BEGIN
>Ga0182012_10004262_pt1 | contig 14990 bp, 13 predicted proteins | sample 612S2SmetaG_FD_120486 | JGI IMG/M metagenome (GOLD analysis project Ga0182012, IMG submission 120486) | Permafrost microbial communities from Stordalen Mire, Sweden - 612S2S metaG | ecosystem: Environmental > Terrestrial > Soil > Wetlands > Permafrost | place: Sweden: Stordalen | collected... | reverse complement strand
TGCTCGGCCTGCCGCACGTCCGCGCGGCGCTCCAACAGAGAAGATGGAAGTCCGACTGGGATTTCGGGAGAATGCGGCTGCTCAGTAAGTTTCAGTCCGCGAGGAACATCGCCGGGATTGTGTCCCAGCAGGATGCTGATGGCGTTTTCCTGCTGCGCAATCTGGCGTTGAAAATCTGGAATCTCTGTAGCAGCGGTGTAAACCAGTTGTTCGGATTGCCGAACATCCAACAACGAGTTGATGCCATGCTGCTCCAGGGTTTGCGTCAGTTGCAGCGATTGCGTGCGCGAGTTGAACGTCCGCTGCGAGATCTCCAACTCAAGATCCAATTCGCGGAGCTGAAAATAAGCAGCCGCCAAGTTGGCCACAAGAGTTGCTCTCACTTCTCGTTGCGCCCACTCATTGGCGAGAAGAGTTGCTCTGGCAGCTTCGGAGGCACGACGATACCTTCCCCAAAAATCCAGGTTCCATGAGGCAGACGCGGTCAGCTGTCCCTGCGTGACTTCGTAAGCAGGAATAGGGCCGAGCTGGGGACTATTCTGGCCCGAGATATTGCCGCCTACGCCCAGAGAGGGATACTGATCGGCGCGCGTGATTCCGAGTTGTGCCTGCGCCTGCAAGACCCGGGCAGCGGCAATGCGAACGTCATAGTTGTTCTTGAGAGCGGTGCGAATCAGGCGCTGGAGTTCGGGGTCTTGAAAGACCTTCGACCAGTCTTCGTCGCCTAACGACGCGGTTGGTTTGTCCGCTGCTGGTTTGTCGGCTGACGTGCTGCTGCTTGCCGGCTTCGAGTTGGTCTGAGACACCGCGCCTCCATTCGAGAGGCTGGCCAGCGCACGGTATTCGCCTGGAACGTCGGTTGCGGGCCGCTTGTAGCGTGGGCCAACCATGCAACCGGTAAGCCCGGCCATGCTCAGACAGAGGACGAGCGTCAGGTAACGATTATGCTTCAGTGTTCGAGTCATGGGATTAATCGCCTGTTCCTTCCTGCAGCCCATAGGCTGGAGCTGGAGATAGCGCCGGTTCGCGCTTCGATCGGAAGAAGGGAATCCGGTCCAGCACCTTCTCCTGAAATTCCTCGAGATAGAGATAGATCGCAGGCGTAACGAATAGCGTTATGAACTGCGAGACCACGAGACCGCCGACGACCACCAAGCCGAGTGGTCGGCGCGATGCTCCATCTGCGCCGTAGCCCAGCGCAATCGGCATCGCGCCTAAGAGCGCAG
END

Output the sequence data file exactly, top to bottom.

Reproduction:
>Ga0182012_10004262_pt1 | contig 14990 bp, 13 predicted proteins | sample 612S2SmetaG_FD_120486 | JGI IMG/M metagenome (GOLD analysis project Ga0182012, IMG submission 120486) | Permafrost microbial communities from Stordalen Mire, Sweden - 612S2S metaG | ecosystem: Environmental > Terrestrial > Soil > Wetlands > Permafrost | place: Sweden: Stordalen | collected... | reverse complement strand
TGCTCGGCCTGCCGCACGTCCGCGCGGCGCTCCAACAGAGAAGATGGAAGTCCGACTGGGATTTCGGGAGAATGCGGCTGCTCAGTAAGTTTCAGTCCGCGAGGAACATCGCCGGGATTGTGTCCCAGCAGGATGCTGATGGCGTTTTCCTGCTGCGCAATCTGGCGTTGAAAATCTGGAATCTCTGTAGCAGCGGTGTAAACCAGTTGTTCGGATTGCCGAACATCCAACAACGAGTTGATGCCATGCTGCTCCAGGGTTTGCGTCAGTTGCAGCGATTGCGTGCGCGAGTTGAACGTCCGCTGCGAGATCTCCAACTCAAGATCCAATTCGCGGAGCTGAAAATAAGCAGCCGCCAAGTTGGCCACAAGAGTTGCTCTCACTTCTCGTTGCGCCCACTCATTGGCGAGAAGAGTTGCTCTGGCAGCTTCGGAGGCACGACGATACCTTCCCCAAAAATCCAGGTTCCATGAGGCAGACGCGGTCAGCTGTCCCTGCGTGACTTCGTAAGCAGGAATAGGGCCGAGCTGGGGACTATTCTGGCCCGAGATATTGCCGCCTACGCCCAGAGAGGGATACTGATCGGCGCGCGTGATTCCGAGTTGTGCCTGCGCCTGCAAGACCCGGGCAGCGGCAATGCGAACGTCATAGTTGTTCTTGAGAGCGGTGCGAATCAGGCGCTGGAGTTCGGGGTCTTGAAAGACCTTCGACCAGTCTTCGTCGCCTAACGACGCGGTTGGTTTGTCCGCTGCTGGTTTGTCGGCTGACGTGCTGCTGCTTGCCGGCTTCGAGTTGGTCTGAGACACCGCGCCTCCATTCGAGAGGCTGGCCAGCGCACGGTATTCGCCTGGAACGTCGGTTGCGGGCCGCTTGTAGCGTGGGCCAACCATGCAACCGGTAAGCCCGGCCATGCTCAGACAGAGGACGAGCGTCAGGTAACGATTATGCTTCAGTGTTCGAGTCATGGGATTAATCGCCTGTTCCTTCCTGCAGCCCATAGGCTGGAGCTGGAGATAGCGCCGGTTCGCGCTTCGATCGGAAGAAGGGAATCCGGTCCAGCACCTTCTCCTGAAATTCCTCGAGATAGAGATAGATCGCAGGCGTAACGAATAGCGTTATGAACTGCGAGACCACGAGACCGCCGACGACCACCAAGCCGAGTGGTCGGCGCGATGCTCCATCTGCGCCGTAGCCCAGCGCAATCGGCATCGCGCCTAAGAGCGCAG